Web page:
|Tabular Data||Some data is best reported in tables and we have a variety available, including the regular data table (see Create a Data Table), crosstab (or "pivot") table (see Work with Crosstab Tables), multi-column lists (see Work with Multi-Column Lists), and data lists (see Work with Data Lists).|
|Charts||Charts are a great way to present data, and we have traditional static and animated charts. We also have non-traditinal charts such as heat maps (see Introduction to Heat Maps), polar charts (see Introduction to Polar Charts), and text clouds (see Work with Text Clouds). For more information on Charts, see Introduction to Classic Charts & Gauges.|
|Dashboards||Dashboards, with the multiple panels, provide a great way to see a variety of data in a glance, and our dashboards offer runtime flexibility and customization, if desired. For more information, see Introduction to the Dashboard.|
|Tabbed Panels||An excellent method of organizing information on the page is to Use Tabbed Panels.|
|Maps||Associating data with maps is a popular technique and we offer both animated maps (see Introduction to Animated Maps) and Google maps (see Introduction to Google Maps).|
|Super-Elements||Logi Info includes a set of "super-elements", which are self-contained elements that produce tables and charts, and that have their own user interface, so users can manipulate them at runtime. They include the Analysis Chart (seeWork with Analysis Charts ), Analysis Grid (see Work with Analysis Grids), Dimension (see Introduction to Logi XOLAP), and OLAP Grid (see Get Started with OPAP Grids).|
|Presentation||The appearance of web pages is governed by style classes. We offer built-in Themes and the ability to work with your custom stylesheets. In addition, Developers can add HTML tables (see Work with HTML Tables) and divisions (see Work with Divisions) and format data to get the desired look. We also support declarations.|
|Showing & Hiding||Our dynamic reporting approach allows your to show and hide sections of reports based on data, security roles, or other criteria. Show Modes (see Work with Show Modes) and Conditions (see Work with Conditions) can be used to control element visibility.|
|Passing Information||Information and data can be passed from one report definition or (in Logi Info) process task to another.|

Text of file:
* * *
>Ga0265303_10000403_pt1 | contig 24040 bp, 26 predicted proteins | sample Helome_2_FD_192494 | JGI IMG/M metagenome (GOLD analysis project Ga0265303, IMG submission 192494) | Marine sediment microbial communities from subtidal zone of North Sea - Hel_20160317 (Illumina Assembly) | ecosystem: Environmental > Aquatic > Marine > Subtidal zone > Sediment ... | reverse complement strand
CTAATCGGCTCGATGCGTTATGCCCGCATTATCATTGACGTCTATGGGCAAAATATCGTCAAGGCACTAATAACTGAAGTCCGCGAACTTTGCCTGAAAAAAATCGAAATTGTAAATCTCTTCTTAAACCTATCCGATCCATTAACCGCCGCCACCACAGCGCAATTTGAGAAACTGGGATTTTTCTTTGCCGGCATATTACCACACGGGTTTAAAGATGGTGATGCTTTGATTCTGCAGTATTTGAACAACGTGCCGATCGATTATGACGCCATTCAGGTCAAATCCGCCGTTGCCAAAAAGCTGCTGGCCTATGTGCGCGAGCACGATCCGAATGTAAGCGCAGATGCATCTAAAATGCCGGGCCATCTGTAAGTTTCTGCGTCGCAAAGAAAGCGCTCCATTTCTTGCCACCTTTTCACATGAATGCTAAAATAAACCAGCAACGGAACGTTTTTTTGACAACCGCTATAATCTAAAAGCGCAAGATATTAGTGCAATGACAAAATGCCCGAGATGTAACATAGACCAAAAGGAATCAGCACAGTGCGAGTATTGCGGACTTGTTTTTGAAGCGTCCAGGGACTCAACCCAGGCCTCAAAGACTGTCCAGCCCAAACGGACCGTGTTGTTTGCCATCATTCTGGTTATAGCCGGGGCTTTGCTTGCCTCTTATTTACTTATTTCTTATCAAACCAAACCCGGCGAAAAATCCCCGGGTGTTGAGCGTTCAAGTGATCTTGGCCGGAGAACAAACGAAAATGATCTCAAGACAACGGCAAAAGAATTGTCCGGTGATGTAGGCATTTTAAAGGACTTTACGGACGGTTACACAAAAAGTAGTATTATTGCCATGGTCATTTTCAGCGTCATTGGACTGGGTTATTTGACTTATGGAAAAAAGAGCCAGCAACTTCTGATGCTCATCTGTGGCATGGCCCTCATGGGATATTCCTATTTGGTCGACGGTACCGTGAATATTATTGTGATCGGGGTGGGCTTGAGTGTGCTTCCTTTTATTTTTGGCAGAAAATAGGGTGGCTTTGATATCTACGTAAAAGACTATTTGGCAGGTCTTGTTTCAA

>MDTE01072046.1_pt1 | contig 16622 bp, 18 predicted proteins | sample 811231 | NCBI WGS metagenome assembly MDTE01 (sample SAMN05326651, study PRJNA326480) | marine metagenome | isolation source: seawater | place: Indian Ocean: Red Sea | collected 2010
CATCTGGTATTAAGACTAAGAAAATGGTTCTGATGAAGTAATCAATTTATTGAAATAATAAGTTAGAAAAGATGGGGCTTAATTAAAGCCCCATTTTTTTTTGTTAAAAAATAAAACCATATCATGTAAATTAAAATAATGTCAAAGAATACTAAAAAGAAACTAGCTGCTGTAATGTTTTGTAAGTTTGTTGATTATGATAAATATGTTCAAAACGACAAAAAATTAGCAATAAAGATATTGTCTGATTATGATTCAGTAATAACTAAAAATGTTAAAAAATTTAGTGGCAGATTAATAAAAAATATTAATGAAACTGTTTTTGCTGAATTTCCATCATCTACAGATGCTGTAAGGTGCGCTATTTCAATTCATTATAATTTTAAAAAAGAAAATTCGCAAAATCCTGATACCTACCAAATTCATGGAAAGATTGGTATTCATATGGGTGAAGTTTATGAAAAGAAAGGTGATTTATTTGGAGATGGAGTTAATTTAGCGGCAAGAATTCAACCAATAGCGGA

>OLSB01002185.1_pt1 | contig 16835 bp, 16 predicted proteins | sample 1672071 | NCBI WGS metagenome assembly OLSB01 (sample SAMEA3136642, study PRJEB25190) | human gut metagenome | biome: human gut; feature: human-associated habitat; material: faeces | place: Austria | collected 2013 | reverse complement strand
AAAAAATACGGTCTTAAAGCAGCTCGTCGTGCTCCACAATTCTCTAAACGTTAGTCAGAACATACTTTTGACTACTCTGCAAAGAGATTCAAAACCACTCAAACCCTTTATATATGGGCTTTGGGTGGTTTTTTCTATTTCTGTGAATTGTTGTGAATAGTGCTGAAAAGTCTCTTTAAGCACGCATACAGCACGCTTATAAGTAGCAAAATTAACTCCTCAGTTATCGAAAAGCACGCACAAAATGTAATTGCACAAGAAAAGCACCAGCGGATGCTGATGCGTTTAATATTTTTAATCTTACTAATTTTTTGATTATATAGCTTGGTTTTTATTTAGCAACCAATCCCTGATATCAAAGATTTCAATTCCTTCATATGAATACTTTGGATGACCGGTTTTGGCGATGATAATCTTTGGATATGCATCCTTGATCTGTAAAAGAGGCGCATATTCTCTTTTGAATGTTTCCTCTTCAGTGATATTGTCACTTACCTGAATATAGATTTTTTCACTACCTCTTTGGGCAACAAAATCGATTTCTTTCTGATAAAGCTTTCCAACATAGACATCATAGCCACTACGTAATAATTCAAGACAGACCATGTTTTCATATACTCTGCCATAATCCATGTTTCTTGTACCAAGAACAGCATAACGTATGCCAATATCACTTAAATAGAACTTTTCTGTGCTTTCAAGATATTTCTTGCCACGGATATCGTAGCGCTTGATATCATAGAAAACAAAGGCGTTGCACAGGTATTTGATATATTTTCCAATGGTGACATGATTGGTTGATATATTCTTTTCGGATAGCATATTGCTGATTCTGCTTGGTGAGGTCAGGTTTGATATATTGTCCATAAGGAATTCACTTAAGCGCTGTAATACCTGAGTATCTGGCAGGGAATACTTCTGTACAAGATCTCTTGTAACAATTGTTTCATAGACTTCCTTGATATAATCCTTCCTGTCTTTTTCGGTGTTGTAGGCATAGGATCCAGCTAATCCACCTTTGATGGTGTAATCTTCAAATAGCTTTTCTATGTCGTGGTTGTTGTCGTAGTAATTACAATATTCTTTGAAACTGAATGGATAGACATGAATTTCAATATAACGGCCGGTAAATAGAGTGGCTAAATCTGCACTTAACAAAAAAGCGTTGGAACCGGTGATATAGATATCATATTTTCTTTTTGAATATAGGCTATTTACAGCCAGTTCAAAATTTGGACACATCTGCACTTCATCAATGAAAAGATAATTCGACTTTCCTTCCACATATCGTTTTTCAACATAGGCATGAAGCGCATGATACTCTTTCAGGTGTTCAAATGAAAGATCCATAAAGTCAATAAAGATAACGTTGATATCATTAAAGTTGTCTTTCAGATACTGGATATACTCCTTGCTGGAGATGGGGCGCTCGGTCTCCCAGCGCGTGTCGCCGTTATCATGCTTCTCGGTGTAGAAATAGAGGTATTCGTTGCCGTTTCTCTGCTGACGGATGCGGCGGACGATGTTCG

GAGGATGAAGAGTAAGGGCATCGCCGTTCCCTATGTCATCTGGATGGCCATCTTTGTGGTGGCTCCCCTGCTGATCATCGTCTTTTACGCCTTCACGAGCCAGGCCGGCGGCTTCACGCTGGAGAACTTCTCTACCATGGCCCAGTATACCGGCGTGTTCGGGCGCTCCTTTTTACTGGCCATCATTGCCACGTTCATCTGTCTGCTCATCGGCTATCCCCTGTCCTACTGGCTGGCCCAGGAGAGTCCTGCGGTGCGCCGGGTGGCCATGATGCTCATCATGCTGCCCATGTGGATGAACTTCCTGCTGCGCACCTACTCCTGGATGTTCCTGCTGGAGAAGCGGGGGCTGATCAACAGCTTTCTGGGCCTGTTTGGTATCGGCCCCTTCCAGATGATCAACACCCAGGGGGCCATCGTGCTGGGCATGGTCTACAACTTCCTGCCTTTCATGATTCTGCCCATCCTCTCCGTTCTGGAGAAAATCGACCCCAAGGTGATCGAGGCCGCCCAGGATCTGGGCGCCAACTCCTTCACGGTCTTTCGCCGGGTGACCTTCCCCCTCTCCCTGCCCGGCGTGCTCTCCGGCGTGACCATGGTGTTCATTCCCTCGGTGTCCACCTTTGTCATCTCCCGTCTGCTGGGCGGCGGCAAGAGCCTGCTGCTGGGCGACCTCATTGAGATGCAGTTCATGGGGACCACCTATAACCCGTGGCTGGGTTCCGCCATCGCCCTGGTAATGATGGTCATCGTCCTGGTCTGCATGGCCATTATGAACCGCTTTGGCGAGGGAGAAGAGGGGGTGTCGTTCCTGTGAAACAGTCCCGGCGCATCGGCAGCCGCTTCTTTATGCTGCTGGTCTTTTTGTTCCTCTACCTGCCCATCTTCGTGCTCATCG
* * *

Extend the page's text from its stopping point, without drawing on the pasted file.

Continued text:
|User Input||We provide a range of HTML-based user input elements and validation, so that users can control reporting dynamically at runtime. See Introducing User Input Elements.|
|Popup Menus and Windows||Users can also interact with a variety of popup menus (see Work with Popup Menus) and popup windows (see Work with Popup Panels) at runtime.|
|Shared, Reusable Code||Some code, such as headers and footers, might appear in multiple reports, and it can be created as shared elements (see Use Shared Elements), which are easily reused and maintained in a single place.|
|Exporting Data and Reports||We make it easy to export your data and reports to a variety of formats, including Word (see Export to Native Word), Excel (see Export Reports to Native Excel), CSV (see Export to CSV File), PDF (see Export to Adobe PDF) and XML (see Export to XML).|
|Printing Reports||It's also possible to print reports (see Create Printable Reports), adding pagination, special headers and footers, and other features.|
|Templates||Developers often need to fill forms using data. We offer features that make it easy to create report definitions that will fill-in Word (see Create a Word Template), Excel (see Create an Excel Template), and PDF templates (see Create a PDF Template).|
|Security||Logi security offers a variety of levels or security granularity and lets you work with network security such as Windows Domains and LDAP. See Introduction to Logi Security 10.|
|Scheduling||Logi Scheduler allows report generation and distribution to occur at regular intervals. See Introduction to the Logi Scheduler.|
|Process Tasks||Logi Info developers can make use of process tasks to provide automation and conditional processing. See Work Process Definitions.|
|Web Services||Logi reports can interact with web services (see Introducing Web Services), including Salesforce (see SalesForce Connector), Twitter (see Work with Twitter), and those you may write.|
Prefer a printed manual? Many of our documents are consolidated into our Solution Publications, which you can download. DevNet also includes a number of free sample applications that you can download and run in Studio to see the techniques used to produce a variety or reporting applications.